On Monday, Theresa May announced her plans for a higher education funding review that could lead to a reduction in tuition fees.
Other plans for the review include her idea for a focus on vocational qualifications; suggesting that university should not be the sole choice, and education should instead be “flexible” to suit each individual.
The review has received a mixed reception. It has been described as an attempt from the Conservatives to try to entice young voters, who overwhelmingly voted for Labour in the last election.
May said in her announcement that the “competitive market between universities” was not working, as almost all universities charge the maximum amount. She proposed cutting fees for courses in the humanities, based on graduate salaries.
However, University of Bedfordshire vice-chancellor and former higher education minister Bill Rammell disagreed with this approach.
“You can’t judge the value of education based on the salary someone is going to earn […] it would create a two-tier system with poorer students gravitating towards cheaper degrees,” he stated.
Writing in the Guardian, Shadow Education secretary Angela Rayner said that Theresa May should simply follow Labour’s manifesto instead of calling for a review. This would mean a total abolition of tuition fees. May has argued, however, that that those benefiting from education should contribute towards the cost of their tuition.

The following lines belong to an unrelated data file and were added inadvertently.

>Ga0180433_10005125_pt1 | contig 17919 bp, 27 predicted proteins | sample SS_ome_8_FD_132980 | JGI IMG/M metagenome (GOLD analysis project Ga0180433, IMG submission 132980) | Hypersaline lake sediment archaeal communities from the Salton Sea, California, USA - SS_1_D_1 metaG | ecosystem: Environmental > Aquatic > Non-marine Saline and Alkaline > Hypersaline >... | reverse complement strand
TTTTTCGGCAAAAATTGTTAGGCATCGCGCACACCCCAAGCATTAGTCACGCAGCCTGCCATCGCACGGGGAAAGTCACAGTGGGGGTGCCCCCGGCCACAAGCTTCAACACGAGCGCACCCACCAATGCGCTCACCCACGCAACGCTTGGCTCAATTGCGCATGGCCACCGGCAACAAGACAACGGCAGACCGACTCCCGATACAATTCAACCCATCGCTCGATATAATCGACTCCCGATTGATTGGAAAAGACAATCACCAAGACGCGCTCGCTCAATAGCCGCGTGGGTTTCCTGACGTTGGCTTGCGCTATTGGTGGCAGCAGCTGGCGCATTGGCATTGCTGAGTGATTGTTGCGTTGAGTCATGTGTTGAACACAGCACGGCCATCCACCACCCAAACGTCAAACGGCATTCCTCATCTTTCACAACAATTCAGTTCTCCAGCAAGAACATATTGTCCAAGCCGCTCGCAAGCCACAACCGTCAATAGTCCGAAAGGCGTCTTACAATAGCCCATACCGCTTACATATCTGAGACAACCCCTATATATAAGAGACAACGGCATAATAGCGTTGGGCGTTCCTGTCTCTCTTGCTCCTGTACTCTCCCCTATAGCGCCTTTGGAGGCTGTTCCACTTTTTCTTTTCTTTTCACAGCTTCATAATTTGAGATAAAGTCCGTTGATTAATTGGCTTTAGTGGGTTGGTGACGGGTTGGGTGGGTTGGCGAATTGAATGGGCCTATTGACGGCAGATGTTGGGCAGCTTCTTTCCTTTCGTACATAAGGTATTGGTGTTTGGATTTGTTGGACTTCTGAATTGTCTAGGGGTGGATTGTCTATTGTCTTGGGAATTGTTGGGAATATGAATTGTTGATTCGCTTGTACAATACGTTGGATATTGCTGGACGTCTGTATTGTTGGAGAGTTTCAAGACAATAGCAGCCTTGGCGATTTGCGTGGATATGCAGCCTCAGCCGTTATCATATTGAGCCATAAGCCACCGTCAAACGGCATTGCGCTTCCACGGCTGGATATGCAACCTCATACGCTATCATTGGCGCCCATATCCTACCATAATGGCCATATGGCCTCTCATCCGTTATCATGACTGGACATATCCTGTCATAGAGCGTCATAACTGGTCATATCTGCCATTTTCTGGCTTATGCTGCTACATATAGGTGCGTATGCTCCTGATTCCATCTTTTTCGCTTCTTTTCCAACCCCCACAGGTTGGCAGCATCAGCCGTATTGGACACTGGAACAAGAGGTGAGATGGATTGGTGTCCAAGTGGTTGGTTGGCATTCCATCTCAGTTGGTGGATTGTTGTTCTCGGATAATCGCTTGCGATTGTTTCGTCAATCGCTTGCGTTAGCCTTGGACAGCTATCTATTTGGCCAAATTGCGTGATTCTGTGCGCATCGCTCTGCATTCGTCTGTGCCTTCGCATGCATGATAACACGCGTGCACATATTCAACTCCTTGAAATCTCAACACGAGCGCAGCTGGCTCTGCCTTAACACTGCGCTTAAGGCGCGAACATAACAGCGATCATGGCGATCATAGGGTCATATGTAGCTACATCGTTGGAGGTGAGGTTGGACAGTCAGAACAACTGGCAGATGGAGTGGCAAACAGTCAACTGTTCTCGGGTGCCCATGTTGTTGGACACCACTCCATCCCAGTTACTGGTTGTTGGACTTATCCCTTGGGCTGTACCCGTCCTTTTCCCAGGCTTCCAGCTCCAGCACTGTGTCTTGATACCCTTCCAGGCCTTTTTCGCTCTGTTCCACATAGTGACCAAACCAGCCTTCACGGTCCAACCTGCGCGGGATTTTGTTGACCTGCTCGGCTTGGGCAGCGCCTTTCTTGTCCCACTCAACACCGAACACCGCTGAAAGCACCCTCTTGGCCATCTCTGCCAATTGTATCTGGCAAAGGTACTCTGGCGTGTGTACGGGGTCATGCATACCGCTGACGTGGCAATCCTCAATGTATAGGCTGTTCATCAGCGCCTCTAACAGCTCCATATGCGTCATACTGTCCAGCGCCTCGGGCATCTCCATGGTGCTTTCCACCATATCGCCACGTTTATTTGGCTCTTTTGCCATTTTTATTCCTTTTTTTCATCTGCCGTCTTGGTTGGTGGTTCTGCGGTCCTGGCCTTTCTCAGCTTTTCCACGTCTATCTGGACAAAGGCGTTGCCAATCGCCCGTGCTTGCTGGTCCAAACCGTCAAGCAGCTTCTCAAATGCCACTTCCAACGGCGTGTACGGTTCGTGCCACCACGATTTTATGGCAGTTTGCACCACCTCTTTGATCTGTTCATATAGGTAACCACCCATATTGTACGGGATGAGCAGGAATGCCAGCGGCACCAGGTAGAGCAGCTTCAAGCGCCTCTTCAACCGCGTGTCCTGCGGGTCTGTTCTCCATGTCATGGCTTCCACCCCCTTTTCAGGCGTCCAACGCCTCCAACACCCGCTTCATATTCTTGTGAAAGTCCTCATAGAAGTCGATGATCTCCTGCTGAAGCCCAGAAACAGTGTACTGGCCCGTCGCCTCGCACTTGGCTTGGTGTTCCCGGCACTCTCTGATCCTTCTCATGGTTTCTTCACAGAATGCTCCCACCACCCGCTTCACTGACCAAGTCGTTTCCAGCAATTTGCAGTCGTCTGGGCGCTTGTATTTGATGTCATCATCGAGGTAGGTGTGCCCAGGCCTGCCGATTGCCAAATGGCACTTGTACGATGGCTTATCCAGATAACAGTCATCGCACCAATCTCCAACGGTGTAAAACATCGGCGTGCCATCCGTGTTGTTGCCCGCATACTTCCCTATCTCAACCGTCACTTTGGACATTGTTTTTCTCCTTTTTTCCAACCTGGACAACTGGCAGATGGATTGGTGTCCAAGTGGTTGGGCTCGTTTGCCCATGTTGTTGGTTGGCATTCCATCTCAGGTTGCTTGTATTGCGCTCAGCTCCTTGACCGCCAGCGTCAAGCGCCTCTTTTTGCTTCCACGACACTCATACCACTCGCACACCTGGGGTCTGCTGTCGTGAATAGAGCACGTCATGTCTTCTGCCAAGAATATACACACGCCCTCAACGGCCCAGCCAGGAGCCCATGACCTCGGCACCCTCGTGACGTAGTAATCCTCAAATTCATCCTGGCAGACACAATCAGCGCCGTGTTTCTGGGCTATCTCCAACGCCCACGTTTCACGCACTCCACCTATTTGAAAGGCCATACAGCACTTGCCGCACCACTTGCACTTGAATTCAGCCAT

Although May admitted in her announcement that the UK has “one of the most expensive systems of university tuition in the world,” she failed to acknowledge that it was her party, the Conservatives, who decided to scrap maintenance grants and increase tuition fees to £9,000. May voted in favour of both these measures.
Instead of lowering tuition fees, many have focused instead on the high living costs in university. A maintenance grant is no longer offered to students beginning university, increasing levels of graduate debt by forcing everyone to rely on loans. When asked, May refused to confirm if maintenance grants were going to be discussed in the review.
The review will be conducted by an independent panel chaired by Philip Augar, a financial writer and former non-executive director of the Department of Education. It will focus on choices within education, value for money, access to further education, and ensuring the system provides the skills needed for the future economy.
Rabeeah Moeen and Ian White